Title: Early Riser
Author: Jasper Fforde
Publisher: Hachette Australia/Hodder & Stoughton
Published: 31st July 2018
Synopsis: Jasper Fforde’s first standalone novel – full of the imagination, wit and intelligence that has made Fforde a Number One bestseller.
The new standalone novel from Number 1 bestselling author Jasper Fforde.
Imagine a world where all humans must hibernate through a brutally cold winter, their bodies dangerously close to death as they enter an ultra-low metabolic state of utterly dreamless sleep. All humans, that is, apart from the Winter Consuls, a group of officers who diligently watch over the vulnerable sleeping citizens.
Charlie Worthing is a novice, chosen by a highflying hero Winter Consul to accompany him to the Douzey, a remote sector in the middle of Wales, to investigate a dream which is somehow spreading amongst those in the hibernational state, causing paranoia, hallucination and a psychotic episode that can end in murder.
Worthing has been trained to deal with Tricksy Nightwalkers whose consciousness has been eroded by hibernation, leaving only one or two skills and an incredible hunger; he’s been trained to stay alive through the bleakest and loneliest of winters – but he is in no way prepared for what awaits him in Sector Twelve. There are no heroes in Winter, Worthing has been told. And he’s about to find out why…
It has been many years since a Jasper Fforde novel has been released, and of all his books, my two favourite series are the Thursday Next books, and the Nursery Crimes books – both of which I hope get updates soon, so I can find out what happens to my favourite characters. In Early Riser, the first stand-alone novel by Fforde, which is filled with the same satire, the same references to history, popular culture, entertainment and reading, as the Thursday Next and Nursery Crimes series his readers have come to know and love. Yet this is a different world to that of the Thursday Next and Nursery Crimes series, set in another alternate United Kingdom, this time in Wales, where humans spend the entire winter hibernating – and where a select few have volunteered to stay awake through winter to ensure everyone makes it through.
Charlie Worthing is one such volunteer. It is his first Winter awake, and it couldn’t have come at a worse time – there is an outbreak of viral dreams that start to kill people, and Charlie must work with the Winter Consul, and contend with the Wintervolk and those infecting the dreams of the hibernating folk and killing them.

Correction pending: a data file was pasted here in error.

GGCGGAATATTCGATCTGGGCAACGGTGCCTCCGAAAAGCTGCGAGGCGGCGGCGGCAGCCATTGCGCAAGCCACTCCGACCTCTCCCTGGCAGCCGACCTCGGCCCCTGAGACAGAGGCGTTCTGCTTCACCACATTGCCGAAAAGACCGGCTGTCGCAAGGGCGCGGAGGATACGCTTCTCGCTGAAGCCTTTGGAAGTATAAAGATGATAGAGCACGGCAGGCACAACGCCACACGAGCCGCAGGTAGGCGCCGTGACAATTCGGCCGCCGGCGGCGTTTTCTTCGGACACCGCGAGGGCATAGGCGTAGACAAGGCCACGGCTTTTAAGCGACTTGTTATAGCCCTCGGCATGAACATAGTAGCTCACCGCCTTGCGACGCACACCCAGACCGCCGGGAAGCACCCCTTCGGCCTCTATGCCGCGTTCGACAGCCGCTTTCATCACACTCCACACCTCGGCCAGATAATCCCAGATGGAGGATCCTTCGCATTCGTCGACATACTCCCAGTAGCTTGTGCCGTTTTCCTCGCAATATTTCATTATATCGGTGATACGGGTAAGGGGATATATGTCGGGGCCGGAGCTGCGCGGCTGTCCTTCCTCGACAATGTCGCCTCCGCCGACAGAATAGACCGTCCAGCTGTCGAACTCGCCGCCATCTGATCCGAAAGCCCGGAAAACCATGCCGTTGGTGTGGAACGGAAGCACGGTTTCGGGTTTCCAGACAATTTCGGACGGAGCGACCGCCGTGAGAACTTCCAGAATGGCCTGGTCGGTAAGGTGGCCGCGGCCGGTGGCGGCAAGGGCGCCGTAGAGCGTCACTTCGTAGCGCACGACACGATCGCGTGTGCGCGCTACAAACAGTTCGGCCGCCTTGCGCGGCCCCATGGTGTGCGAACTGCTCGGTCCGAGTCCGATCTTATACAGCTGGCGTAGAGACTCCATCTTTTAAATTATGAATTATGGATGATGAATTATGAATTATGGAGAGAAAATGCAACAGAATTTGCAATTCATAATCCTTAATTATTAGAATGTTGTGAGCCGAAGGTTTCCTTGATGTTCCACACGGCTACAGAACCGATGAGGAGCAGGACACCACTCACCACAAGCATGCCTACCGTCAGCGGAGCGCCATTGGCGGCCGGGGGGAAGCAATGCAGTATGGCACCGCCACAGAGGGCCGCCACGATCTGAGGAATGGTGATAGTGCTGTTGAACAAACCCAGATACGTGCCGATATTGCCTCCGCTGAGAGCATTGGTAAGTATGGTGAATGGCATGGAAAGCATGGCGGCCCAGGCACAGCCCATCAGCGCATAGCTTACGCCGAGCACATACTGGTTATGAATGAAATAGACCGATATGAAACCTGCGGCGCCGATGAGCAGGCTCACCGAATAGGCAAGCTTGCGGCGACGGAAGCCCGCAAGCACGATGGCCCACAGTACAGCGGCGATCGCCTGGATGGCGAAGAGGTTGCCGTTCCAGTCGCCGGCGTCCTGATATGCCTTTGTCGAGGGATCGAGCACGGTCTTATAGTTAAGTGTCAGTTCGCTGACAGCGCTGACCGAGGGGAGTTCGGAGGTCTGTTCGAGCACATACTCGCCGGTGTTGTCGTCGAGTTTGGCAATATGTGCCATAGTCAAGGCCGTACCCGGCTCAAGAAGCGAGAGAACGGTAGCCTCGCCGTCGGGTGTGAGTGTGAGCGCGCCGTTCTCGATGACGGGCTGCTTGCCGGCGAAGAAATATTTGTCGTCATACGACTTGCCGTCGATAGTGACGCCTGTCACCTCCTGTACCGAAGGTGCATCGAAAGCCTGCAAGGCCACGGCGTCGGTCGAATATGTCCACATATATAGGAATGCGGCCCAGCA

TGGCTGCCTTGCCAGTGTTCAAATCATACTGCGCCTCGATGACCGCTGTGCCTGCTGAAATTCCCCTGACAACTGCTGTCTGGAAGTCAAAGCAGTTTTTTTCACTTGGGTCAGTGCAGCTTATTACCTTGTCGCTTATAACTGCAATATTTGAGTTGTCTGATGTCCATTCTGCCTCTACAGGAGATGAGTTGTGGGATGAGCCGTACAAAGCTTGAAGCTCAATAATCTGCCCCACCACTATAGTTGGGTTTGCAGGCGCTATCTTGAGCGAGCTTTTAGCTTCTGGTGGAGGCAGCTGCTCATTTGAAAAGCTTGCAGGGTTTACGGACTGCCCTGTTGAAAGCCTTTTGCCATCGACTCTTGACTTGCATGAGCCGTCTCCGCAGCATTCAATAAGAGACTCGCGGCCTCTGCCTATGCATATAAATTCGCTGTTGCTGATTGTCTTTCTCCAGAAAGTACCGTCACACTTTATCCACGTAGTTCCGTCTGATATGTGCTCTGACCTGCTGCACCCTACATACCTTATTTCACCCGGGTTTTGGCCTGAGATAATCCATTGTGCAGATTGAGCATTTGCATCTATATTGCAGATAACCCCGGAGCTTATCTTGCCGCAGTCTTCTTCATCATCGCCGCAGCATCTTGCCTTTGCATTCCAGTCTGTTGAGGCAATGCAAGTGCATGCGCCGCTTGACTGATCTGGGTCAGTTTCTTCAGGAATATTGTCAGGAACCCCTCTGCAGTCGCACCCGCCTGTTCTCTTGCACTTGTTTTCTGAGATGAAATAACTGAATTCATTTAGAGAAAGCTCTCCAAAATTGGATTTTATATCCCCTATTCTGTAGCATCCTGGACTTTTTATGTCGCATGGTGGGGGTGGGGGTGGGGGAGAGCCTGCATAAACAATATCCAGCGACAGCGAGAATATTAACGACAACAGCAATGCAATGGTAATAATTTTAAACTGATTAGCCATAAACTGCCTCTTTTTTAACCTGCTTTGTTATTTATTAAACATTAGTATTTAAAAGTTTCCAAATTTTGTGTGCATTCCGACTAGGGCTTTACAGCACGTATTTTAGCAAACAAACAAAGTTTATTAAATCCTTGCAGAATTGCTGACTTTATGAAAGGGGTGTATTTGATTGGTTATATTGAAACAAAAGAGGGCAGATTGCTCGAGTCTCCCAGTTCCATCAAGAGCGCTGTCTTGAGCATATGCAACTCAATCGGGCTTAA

This is a sort of dystopian, alternate universe that is quintessentially British, and charmingly so, with the presence of After Eights, Tunnocks Tea Cakes and a tongue-in-cheek humour that I have come to expect and love in Fforde’s works. It is a humour that knowing some of the references, such as his cheeky nods to The Sound of Music, that knowing where they are from helps you appreciate them all the more, and it is so typically Fforde – he manages to get the balance of respect and satire just right, and it suits the book and the character of Charlie so well -one wonders if Charlie has ever crossed paths with the Nursery Crime Division and Thursday Next – books I must read again, and am hoping for continuations of.
The cruelty of Charlie’s first Winter is evident in how the Consul treats him, in the hints at hazing and how different departments perform this – where one might be akin to pranks and drills, Charlie’s hazing is said to be more like making tea and doing laundry – that is, until he is given a promotion to take on heavier duties and investigations into the dream deaths. Fforde cleverly shows how this happens but using subversive and discreet language – nothing is obviously stated, and Charlie is constantly warned about the consequences of falling asleep. Part mystery as well as satire as Charlie investigates what happens, he soon finds himself uncovering secrets about people he thought he knew and finding out things he never thought he would.
Fforde manages to capture something unique about the world, about history and literature, and British culture that is entertaining, informative and amusing. He uses the punching up rule of humour, mixed in with equal delectable dollops of parody and satire to complement the seemingly insane and odd mystery that makes sense in the dystopian alternate universe of Wales that Fforde has created for Charlie to live in, with an ending that is both conclusive and open enough for readers to imagine what happens next. It is a novel that will appeal to Fforde fans and hopefully those who appreciate a tongue in cheek humour and nods to things we’ve all encountered or heard of at some stage, which makes the reading experience richer and more enticing when you can understand these references.
Jasper’s first novel in about four years, Early Riser is the beginning of what will hopefully be a barrage of new books, and updates on our favourite characters and stories. I enjoyed being back in the world of Jasper Fforde and can’t wait for his next offering – which I hope will be soon. In the meantime, I plan to re-read the Thursday Next and Nursery Crimes series, that latter of which only has two books at this stage.